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Japan's moms stressed while dads content with at-home parenting amid outbreak: poll

This April 20, 2020 file photo shows a father working while playing with his daughter and son in the family's living room. (Mainichi/Yuka Shimizu)

TOKYO -- As families are spending more time together at home amid the novel coronavirus pandemic, fathers tend to feel content with parenting duties while mothers get frustrated with their children and spouses, according to survey results revealed by Meiji Yasuda Life Insurance Co. on July 7.

The online survey queried 1,100 married men and women with children aged 6 or younger between June 12 and 15. Regarding their shifting parenting situation during this social distancing period, over 70% of responses from men were positive, with 20.9% responding, "I have come to play an active role in looking after my child," and 18.5% answering, "My bond with my child has deepened." Furthermore, 45.4% of male respondents answered that they were spending more time on parenting since they started staying home more, suggesting a general attitude of proactive participation in childrearing among men.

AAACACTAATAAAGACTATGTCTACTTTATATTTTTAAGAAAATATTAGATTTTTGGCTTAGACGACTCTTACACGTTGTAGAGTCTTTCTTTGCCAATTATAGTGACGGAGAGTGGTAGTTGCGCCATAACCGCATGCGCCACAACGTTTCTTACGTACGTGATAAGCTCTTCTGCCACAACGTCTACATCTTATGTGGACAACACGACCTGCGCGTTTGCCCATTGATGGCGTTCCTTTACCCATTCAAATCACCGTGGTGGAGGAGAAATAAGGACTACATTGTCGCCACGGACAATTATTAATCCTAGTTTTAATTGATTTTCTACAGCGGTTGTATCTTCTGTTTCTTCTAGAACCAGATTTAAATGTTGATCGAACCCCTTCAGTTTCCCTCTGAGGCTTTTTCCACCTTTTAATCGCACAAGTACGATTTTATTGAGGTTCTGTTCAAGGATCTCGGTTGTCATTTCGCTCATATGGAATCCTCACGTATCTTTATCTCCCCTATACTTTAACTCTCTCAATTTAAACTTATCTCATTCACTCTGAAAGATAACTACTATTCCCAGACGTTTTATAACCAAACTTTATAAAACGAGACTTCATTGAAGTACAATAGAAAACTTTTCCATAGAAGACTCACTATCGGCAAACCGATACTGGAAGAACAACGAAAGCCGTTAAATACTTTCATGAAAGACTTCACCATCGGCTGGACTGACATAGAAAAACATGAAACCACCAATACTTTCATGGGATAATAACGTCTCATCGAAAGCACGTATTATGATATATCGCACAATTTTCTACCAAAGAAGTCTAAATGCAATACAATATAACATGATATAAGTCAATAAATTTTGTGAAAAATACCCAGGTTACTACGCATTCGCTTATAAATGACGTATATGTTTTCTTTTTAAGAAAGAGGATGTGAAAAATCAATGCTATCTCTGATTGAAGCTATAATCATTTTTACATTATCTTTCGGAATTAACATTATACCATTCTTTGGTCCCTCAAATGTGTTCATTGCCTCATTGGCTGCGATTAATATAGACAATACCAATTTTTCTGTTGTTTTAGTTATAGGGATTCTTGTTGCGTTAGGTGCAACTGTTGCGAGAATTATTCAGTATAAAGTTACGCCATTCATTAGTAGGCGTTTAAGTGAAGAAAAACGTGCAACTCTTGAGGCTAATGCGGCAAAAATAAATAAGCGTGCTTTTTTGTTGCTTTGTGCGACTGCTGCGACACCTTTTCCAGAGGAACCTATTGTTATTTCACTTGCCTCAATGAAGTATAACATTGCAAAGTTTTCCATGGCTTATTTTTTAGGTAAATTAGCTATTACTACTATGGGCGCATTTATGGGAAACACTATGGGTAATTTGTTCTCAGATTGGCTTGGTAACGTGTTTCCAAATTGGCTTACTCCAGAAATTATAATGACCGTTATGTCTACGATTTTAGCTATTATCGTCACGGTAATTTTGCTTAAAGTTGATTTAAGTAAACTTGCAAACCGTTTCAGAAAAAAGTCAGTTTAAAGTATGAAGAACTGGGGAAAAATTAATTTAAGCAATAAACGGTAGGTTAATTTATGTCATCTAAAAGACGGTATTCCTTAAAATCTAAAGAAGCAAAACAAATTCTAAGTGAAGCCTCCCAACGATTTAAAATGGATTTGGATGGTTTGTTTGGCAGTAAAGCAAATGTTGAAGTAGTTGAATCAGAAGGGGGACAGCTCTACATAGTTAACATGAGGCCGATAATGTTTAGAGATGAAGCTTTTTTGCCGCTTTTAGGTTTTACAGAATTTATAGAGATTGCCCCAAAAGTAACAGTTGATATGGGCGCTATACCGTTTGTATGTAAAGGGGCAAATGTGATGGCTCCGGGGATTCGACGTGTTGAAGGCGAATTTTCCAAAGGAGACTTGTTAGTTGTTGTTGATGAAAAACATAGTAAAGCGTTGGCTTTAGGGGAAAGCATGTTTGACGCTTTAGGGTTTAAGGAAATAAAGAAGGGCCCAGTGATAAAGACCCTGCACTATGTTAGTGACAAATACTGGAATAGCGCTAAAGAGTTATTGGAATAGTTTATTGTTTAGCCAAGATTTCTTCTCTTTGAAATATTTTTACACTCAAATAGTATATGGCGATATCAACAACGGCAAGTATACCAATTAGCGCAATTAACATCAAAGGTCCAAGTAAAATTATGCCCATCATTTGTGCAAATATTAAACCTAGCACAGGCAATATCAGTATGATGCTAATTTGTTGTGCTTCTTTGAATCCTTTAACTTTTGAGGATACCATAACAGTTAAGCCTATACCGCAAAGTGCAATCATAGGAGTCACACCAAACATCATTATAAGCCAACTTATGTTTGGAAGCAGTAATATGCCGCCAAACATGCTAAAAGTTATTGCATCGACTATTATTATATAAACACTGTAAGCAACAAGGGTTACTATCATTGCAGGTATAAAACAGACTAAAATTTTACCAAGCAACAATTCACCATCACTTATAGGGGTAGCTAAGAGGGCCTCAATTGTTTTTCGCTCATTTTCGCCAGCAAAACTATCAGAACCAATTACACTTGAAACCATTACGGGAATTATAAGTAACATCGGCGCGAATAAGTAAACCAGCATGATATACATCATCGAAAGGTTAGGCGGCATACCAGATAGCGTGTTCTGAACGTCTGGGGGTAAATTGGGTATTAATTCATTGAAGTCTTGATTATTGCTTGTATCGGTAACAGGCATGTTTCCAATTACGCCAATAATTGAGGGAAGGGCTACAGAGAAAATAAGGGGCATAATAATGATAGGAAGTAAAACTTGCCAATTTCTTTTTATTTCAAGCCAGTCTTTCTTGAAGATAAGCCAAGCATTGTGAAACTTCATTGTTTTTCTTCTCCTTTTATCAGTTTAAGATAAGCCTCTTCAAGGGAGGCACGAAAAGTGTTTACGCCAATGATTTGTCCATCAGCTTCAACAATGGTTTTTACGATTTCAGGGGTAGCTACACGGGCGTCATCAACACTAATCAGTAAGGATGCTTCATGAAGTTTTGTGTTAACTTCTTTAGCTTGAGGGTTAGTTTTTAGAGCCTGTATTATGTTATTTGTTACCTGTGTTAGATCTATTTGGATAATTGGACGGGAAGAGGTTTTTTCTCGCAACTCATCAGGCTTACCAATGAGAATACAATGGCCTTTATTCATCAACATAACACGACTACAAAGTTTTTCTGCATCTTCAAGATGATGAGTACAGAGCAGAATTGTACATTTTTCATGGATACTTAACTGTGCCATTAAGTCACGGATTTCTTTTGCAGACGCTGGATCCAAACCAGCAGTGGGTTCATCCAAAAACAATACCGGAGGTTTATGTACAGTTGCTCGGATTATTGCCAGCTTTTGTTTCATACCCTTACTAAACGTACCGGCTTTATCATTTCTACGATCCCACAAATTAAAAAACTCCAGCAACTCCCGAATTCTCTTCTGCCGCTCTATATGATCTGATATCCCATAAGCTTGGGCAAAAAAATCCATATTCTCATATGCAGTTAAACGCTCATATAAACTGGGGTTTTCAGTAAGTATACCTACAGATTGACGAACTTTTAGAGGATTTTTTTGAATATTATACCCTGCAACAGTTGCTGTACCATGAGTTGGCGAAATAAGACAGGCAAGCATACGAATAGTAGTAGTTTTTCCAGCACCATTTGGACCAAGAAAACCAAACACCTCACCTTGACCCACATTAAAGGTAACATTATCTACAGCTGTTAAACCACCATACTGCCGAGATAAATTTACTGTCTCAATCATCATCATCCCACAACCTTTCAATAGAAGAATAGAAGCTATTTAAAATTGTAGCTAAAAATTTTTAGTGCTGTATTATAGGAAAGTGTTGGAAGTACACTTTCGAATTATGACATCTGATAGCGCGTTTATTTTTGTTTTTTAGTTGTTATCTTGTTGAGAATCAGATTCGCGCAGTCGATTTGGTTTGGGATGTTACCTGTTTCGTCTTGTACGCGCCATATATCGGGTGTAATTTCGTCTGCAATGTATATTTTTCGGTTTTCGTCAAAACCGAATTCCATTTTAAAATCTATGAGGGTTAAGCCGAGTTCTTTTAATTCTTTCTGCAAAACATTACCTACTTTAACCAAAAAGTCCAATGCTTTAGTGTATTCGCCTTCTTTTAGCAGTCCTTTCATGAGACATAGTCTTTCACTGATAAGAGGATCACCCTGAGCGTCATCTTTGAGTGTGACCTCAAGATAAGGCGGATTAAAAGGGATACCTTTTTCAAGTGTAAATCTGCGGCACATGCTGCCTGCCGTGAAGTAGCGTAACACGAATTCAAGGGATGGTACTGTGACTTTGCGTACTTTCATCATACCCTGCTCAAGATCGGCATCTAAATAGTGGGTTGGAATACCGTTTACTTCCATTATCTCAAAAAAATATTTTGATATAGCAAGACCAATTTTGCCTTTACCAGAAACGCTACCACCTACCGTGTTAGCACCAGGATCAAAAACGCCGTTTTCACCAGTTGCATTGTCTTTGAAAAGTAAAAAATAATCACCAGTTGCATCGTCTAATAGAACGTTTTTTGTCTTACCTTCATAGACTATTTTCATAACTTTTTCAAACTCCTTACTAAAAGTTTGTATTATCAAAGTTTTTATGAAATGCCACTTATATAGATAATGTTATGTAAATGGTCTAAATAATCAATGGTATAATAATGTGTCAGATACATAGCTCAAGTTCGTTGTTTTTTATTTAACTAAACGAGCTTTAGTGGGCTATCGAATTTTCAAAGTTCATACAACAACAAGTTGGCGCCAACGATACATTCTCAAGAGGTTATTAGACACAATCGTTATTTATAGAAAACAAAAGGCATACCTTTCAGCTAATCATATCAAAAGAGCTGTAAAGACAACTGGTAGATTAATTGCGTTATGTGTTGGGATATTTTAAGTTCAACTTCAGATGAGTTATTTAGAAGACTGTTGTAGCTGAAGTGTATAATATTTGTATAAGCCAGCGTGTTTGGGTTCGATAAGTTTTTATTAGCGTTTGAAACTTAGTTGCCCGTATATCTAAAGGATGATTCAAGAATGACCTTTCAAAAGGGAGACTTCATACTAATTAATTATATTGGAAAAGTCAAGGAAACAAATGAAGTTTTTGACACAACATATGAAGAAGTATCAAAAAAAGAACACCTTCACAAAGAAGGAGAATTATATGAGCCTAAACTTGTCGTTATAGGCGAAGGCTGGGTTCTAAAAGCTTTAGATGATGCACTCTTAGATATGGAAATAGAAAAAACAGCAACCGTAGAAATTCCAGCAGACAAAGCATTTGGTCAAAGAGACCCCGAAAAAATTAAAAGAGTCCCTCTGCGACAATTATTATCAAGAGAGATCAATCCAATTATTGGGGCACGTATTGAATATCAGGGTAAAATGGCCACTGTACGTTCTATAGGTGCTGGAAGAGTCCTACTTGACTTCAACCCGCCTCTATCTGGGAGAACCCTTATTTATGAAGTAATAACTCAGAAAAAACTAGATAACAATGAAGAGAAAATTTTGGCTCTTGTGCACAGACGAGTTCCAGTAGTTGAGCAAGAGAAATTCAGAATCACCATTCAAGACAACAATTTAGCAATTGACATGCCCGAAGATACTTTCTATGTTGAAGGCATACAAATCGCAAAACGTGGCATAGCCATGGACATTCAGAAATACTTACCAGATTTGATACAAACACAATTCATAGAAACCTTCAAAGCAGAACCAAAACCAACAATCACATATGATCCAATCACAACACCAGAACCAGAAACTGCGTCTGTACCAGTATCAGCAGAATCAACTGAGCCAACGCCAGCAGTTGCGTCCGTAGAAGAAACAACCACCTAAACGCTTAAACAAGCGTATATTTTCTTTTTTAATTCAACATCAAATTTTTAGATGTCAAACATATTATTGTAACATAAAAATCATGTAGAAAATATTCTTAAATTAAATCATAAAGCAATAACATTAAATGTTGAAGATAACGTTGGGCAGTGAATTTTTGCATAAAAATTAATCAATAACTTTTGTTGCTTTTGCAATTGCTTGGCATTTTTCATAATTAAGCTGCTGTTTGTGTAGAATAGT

On the other hand, among women, "I have more instances where I'm irritated with my child," was the single most popular answer, given by 22% of the pollees. About 40% of female responses overall were negative, and spoke of stress about parenting. These included the statement, "I have more instances where I'm irritated by my husband's parenting," given by 11.3% of female respondents.

Positive answers such as "My bond with my child has deepened," clocked in at around half of recorded responses from women. Furthermore, one out of four stay-at-home mothers whose husband began working at home answered, "I don't want my husband to work from home going forward." When asked the reason, 36.4%, or the highest number of respondents, answered, "Tension arises in the family due to my husband being at home, which has a negative impact on my child."

Meiji Yasuda Life Insurance commented, "It appears that there are many women who are getting more frustrated as they cannot take part in parenting at their usual pace while day care centers are closed and husbands are increasingly working from home. It is important for married couples to communicate on a routine basis to close the gap between each person's views on parenting."

(Japanese original by Koki Mikami, Business News Department)

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